Iron Man's impenetrable suit can't have been cheap to build. The materials alone must have cost a pretty penny. If only the margins of steel companies were proving to be as well-protected as the comic book hero.
As much as I would like to warm up to the steel companies here, I'm still seeing margins contracting everywhere I look. Despite a 22% rise in sales from the prior year, to a whopping $29.8 billion, EBITDA rose only 16% to $5 billion. Net earnings actually slipped below the result from the fourth quarter of 2007, attributable in part to a $242 million hit from the revaluation of financial instruments.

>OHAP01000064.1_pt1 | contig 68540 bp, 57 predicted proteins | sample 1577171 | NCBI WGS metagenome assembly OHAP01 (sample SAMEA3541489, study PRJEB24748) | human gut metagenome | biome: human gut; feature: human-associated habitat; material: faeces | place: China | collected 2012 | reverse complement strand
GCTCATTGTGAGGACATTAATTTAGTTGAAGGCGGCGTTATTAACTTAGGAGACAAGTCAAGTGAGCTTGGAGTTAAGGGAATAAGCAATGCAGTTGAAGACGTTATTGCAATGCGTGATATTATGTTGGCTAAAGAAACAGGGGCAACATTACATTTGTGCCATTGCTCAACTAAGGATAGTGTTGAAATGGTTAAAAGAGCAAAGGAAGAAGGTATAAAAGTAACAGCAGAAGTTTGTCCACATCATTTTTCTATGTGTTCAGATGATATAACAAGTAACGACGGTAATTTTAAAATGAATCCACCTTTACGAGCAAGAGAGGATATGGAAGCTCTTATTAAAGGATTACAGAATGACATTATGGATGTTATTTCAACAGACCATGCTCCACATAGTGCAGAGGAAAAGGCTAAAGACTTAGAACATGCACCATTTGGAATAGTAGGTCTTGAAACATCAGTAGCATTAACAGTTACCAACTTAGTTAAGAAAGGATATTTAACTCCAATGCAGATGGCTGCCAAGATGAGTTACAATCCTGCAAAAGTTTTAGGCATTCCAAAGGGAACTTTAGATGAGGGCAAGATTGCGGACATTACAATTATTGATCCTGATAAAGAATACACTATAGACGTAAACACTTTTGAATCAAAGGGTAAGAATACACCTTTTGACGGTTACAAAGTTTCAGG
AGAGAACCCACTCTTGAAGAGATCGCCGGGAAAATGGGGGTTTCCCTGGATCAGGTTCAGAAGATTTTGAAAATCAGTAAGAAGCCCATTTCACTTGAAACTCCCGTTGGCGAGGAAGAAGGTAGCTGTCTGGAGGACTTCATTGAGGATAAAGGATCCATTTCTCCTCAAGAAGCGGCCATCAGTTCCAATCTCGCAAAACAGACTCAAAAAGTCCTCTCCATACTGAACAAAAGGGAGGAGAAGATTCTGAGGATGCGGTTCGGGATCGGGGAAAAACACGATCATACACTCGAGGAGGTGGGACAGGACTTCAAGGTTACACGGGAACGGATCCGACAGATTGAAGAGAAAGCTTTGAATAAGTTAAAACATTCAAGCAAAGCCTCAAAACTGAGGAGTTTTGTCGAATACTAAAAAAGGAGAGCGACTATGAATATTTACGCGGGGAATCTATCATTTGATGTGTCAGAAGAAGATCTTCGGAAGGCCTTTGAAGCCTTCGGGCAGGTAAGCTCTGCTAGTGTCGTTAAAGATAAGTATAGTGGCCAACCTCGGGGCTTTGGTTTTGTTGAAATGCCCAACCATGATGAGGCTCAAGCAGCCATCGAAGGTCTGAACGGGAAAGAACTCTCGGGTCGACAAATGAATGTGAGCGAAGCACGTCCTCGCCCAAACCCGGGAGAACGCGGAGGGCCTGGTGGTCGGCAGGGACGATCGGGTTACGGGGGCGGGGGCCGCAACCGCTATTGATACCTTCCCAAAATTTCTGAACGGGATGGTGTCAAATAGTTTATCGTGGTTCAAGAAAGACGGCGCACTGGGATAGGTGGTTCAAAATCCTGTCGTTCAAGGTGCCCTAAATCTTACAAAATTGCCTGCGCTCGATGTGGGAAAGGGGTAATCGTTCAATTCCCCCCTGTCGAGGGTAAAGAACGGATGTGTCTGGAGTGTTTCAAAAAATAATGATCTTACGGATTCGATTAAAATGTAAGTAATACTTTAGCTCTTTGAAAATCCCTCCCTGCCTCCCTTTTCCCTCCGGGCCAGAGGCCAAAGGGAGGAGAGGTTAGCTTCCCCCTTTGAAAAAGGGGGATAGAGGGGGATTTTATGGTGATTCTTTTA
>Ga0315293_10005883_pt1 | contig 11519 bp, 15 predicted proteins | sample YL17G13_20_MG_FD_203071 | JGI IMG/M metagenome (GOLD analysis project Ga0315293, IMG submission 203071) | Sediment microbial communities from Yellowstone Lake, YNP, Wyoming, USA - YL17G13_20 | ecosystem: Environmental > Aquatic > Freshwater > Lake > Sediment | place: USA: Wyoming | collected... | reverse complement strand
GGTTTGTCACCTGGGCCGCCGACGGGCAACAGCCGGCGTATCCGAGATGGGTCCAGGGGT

CFO Aditya Mittal cautioned that higher prices for steel products will work their way down to the global consumer via "the cars we buy, the houses we build, and the appliances we want to buy." The presumption is that this will begin to erode demand for the more consumer-discretionary applications of steel. The company pointed to an additional price hike for the third quarter that may cushion margins.
The item that really caught my attention was the company's development of an iron ore mining project in Mauritania. To help cover the gap in its iron ore production, the company recently signed a long-term contract with Vale
In the long run, I believe the steel companies that prove most effective at securing their own supply of raw materials will emerge from this inflationary period in the most competitive position. ArcelorMittal, the largest steel company in the world, and with a strong global presence, may yet learn to forge its margins in steel.